Still the stagehand in charge of my side of the stage is a Liverpool fan and I certainly made sure he knew all about it when Shava scored what turned out to be the winner. Fortunately I was tasked with fetching some props from the ballet school on Monday, in a van and so while the rest of the lads continued working through until after 3am, I would've jumped for joy if I had any energy left, when my pal turned around at midnight and sent me home.

In the past, you would take a sleeping bag in to the theatre for the fit-up, knowing that you probably wouldn't get a chance to go home for a couple of days, until the show was completely up and running. But EEC regulations have put an end to these sort of punishing practices, as mercifully we're now obliged to take something like an 11 hour break after a certain amount of time, so he had to send me home to ensure I could drive the van on Monday.

But this actually meant that I ended up getting back around 1am and struggling to stay awake long enough to watch a recording of the game on the Sky Plus gadget. I've never been a big fan of ballet, as I find the dancing far too stiff and unnatural, but I do enjoy some of the musical scores, until I hear them two times a day, every day, for several weeks. The worst thing about doing the Nutcracker at Xmas is that there is absolutely no escaping Tchaikovsky's music, where ever you go, be it on the telly, in shops, absolutely everywhere. I had to rewind the recording of the match a couple of times towards the end, as I was so exhausted that I kept nodding out and I actually thought I was having a nightmare, when I finally got to the end of the programme and the closing titles included a montage of our little Russian's performance, shown with a backing track of a well know bit of the bloomin' Nutcracker.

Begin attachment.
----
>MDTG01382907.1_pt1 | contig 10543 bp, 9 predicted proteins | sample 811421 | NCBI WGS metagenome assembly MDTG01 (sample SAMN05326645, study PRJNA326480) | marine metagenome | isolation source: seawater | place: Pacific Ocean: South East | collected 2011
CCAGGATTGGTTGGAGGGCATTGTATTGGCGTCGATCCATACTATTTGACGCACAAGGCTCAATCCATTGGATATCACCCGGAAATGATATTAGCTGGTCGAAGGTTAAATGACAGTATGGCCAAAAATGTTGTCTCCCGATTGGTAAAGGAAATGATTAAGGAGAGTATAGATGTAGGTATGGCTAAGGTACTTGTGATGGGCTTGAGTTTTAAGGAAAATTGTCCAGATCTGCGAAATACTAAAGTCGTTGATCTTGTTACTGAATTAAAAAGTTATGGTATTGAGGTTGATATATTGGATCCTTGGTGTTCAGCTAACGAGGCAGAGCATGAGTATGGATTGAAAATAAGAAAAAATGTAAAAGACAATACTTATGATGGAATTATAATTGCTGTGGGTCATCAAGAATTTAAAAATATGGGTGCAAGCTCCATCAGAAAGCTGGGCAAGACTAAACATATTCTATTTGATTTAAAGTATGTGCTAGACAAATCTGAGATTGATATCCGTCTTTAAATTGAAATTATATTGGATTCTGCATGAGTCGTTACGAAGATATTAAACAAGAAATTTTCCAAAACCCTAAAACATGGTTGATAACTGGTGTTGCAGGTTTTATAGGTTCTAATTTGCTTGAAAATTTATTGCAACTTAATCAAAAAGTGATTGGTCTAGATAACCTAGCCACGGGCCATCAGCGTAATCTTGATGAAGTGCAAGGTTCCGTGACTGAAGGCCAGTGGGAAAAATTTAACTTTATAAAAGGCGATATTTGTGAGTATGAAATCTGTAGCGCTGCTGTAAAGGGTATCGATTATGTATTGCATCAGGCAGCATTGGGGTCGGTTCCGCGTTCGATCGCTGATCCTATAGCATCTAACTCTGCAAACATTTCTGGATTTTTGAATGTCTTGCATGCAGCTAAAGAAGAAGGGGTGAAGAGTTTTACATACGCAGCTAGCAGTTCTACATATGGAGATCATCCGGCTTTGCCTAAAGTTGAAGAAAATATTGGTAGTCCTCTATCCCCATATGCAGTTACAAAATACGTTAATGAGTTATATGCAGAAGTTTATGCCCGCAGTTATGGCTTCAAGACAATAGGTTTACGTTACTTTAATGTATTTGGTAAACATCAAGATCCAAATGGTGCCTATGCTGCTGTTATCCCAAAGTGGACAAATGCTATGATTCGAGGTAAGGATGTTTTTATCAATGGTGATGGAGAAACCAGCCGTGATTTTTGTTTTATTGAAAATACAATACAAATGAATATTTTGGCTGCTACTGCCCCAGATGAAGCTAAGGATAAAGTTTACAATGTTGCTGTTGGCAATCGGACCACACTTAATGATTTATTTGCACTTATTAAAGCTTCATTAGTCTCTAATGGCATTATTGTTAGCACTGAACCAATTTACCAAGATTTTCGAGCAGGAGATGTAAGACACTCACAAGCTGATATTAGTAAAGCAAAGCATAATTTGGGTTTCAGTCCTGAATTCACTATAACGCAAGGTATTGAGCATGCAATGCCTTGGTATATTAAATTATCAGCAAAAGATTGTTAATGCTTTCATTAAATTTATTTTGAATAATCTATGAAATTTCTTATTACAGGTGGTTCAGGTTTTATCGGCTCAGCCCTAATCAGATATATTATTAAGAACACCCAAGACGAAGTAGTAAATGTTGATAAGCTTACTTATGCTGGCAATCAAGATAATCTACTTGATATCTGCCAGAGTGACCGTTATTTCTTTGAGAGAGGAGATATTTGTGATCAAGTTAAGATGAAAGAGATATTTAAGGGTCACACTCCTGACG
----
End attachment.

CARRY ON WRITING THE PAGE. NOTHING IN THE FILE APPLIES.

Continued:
I set my alarm for 7.30am, in order to write my diary piece before leaving to fetch the van, but it would appear that I've reached an age where my dog-tired body will no longer accede to the demands I'm forced to place on it and after turning off all five alarms (one on the landline, four on my mobile!), I still managed to sleep it out and it was gone 9am when I eventually dragged my aching bones out of bed.